“We have demonstrated the important role women play in society. We have demonstrated that women must take a leading position in order to change things in our society.” 

CAYAT became a customer of Shared Interest in 2016 with an Export Credit (COEC) facility to enable them to purchase cocoa beans from their members. This facility has been steadily increased in line with the growth of the business.

Awa said: 

“For us, it is important to create the Union to restore social justice first, and then women can play a role in the community development, it is important for women to have autonomy so that they can work alongside their husbands and provide for the needs of their family.”

Rosine Aké Bekoin, General Secretary of the CAYAT Women's Association.has been a cocoa farmer since 2000. She received two hectares of land from her grandmother to start her cocoa farm. Access to land is a great challenge for women living in the rural communities, especially land to grow cocoa, which is a long-term production crop.

Rosine was motivated by the support CAYAT could provide to her, which she described as: “first, a guaranteed market, but also training, quality improvement, premiums, and equipment”. Since joining CAYAT, Rosine has received training in Good Agricultural Practices (GAP), and participated in the Women School of Leadership, a programme coordinated by Fairtrade Africa and funded by ‘Équité.

Rosine, pictured right, explained the impact of this training: 

“Many of us were illiterate but with the training offered by CAYAT, we can now read and write a little. Thanks to the CAYAT training, I now know how to save, engage in agricultural good practices, and help others.”

Rosine has also been able to increase her production from 250kg to 2,000kg. In addition to farming cocoa, Rosine also grows cassava, which she sells on the local market. She is also employed by CAYAT as a Nursery Attendant where, together with three other women, she oversees the development of the shade trees before they are distributed to the farmers.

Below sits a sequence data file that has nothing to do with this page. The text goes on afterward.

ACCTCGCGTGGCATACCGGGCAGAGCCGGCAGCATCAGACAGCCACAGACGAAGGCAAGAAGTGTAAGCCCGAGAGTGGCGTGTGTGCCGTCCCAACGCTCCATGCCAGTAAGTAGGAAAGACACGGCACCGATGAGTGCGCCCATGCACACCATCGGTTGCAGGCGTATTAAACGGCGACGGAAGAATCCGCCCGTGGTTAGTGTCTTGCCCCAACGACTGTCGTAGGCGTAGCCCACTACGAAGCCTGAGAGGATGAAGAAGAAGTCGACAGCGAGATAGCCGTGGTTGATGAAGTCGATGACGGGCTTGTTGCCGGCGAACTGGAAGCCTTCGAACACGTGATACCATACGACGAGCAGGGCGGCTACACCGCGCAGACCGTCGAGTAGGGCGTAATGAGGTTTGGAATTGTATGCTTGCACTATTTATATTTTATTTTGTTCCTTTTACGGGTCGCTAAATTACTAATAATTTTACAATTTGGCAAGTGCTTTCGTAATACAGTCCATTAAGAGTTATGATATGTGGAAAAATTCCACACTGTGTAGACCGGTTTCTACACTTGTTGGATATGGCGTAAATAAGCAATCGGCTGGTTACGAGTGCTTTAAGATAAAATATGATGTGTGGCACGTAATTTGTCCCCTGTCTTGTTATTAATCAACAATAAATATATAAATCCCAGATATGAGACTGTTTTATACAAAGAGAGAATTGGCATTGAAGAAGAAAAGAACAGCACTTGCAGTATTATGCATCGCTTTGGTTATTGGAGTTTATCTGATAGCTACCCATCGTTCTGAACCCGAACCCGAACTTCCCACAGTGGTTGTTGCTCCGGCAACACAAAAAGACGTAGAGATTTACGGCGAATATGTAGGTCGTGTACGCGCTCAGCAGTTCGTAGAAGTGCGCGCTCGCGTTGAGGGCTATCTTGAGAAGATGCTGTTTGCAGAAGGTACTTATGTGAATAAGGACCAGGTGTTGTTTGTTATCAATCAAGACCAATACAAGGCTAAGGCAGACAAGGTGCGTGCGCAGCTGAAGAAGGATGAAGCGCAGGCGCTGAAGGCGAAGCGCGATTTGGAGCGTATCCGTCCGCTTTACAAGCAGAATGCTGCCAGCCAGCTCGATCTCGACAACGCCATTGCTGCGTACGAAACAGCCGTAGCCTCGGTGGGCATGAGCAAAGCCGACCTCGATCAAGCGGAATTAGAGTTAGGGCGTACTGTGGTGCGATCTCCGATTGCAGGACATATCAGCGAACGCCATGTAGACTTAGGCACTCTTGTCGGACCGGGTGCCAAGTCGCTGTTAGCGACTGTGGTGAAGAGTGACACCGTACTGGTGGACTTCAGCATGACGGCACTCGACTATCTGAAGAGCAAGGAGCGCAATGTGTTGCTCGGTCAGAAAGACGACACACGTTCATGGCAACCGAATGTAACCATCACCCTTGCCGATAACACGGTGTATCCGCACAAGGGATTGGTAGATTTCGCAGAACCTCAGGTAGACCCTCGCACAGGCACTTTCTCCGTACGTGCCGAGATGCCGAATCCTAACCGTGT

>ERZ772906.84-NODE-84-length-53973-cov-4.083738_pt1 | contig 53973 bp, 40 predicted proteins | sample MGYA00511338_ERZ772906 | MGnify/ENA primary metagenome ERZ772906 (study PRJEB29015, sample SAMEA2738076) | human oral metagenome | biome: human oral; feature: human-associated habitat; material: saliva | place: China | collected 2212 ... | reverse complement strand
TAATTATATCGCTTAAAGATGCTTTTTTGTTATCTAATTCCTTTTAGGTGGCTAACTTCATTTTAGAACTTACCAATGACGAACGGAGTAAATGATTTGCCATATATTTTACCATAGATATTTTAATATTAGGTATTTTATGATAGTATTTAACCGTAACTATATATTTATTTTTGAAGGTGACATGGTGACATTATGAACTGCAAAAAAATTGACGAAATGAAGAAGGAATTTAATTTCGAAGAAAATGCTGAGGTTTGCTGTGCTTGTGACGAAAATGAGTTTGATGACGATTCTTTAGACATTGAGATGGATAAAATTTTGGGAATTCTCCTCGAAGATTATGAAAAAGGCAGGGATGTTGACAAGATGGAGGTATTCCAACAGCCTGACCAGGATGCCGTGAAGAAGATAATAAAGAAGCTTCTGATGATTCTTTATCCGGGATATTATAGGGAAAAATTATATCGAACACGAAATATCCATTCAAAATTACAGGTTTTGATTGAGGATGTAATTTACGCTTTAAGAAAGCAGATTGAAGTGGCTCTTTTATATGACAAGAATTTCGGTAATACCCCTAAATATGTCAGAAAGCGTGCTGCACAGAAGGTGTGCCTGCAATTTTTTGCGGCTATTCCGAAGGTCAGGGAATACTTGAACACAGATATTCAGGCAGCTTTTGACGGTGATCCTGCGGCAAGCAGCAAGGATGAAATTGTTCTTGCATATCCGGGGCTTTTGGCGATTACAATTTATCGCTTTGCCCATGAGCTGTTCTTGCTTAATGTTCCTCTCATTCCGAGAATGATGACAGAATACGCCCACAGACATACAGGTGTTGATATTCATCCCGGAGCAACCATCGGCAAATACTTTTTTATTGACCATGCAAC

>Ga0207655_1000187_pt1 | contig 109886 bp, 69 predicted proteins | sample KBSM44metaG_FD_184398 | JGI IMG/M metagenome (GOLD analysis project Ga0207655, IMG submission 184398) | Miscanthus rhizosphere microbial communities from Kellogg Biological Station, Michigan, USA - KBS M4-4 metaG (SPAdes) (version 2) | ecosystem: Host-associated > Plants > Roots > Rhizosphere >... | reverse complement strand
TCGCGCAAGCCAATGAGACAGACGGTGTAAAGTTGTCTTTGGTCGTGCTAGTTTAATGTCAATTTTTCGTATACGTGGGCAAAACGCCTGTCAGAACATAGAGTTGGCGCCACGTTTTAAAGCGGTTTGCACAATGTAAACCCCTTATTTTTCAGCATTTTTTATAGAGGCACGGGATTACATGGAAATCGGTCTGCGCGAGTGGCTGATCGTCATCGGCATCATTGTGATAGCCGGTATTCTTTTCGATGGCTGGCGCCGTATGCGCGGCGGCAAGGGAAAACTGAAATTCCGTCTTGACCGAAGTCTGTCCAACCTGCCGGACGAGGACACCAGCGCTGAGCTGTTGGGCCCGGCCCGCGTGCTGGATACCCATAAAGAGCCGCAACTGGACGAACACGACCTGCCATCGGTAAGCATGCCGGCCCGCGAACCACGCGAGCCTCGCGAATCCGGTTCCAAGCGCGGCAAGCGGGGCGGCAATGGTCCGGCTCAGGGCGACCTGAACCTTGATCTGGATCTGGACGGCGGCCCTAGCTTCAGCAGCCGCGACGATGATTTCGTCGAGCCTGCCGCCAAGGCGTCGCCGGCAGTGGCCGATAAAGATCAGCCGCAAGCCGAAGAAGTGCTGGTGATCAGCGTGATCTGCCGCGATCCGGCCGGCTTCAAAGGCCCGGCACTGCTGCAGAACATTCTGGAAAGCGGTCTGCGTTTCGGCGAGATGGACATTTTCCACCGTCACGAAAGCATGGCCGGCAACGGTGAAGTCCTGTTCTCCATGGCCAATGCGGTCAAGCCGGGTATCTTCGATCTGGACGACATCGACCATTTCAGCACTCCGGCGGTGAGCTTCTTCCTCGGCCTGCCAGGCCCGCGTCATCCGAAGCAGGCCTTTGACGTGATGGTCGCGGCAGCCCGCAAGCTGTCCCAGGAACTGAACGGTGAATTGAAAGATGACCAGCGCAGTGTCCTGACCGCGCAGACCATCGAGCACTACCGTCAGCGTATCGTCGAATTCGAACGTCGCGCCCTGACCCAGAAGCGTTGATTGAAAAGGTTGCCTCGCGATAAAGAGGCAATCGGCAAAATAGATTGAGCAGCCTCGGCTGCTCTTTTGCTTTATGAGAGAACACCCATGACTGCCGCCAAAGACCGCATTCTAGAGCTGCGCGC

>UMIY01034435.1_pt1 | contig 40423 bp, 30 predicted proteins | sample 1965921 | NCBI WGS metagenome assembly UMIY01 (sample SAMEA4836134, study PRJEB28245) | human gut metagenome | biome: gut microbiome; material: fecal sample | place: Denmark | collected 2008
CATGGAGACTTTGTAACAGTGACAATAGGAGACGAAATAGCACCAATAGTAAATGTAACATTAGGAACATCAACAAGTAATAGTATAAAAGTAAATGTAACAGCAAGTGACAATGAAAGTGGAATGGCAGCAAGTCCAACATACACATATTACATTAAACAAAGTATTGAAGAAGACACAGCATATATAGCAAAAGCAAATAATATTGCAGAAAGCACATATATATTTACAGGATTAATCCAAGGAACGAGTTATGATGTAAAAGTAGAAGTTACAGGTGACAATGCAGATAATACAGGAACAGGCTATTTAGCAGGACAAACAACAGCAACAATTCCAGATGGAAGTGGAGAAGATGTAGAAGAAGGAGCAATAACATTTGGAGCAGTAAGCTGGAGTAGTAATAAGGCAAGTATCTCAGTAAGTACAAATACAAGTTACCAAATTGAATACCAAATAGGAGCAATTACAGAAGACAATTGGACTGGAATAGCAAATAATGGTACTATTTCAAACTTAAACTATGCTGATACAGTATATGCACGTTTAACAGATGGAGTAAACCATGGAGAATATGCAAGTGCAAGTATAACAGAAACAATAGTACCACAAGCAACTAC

Rosine’s ambition is to support the women at CAYAT to go into full-time agro-processing and value addition, she also wants to create a brand, which is recognised across the whole country. Her personal ambition is to become a processor or even the director of a processing company. She said: 

“Here, after harvesting the cacao, men often find themselves without money, so women help them by working, to bring money into the household and pay for the children’s education. The situation can sometimes be difficult.”

“Thanks to these jobs, all the women involved in CAYAT have been able to put their children in school and to take decision for themselves. Without this, we’re nothing. Today, we put oil in our husband’s motorbikes when they go into the fields. This wasn’t the case before. We used to have to save up individually, but we now also have our own savings and loans association exclusively for women, in addition to the scheme for both men and women. 


If you want to learn more about our 2023 longitudinal case study featuring CAYAT, please click here.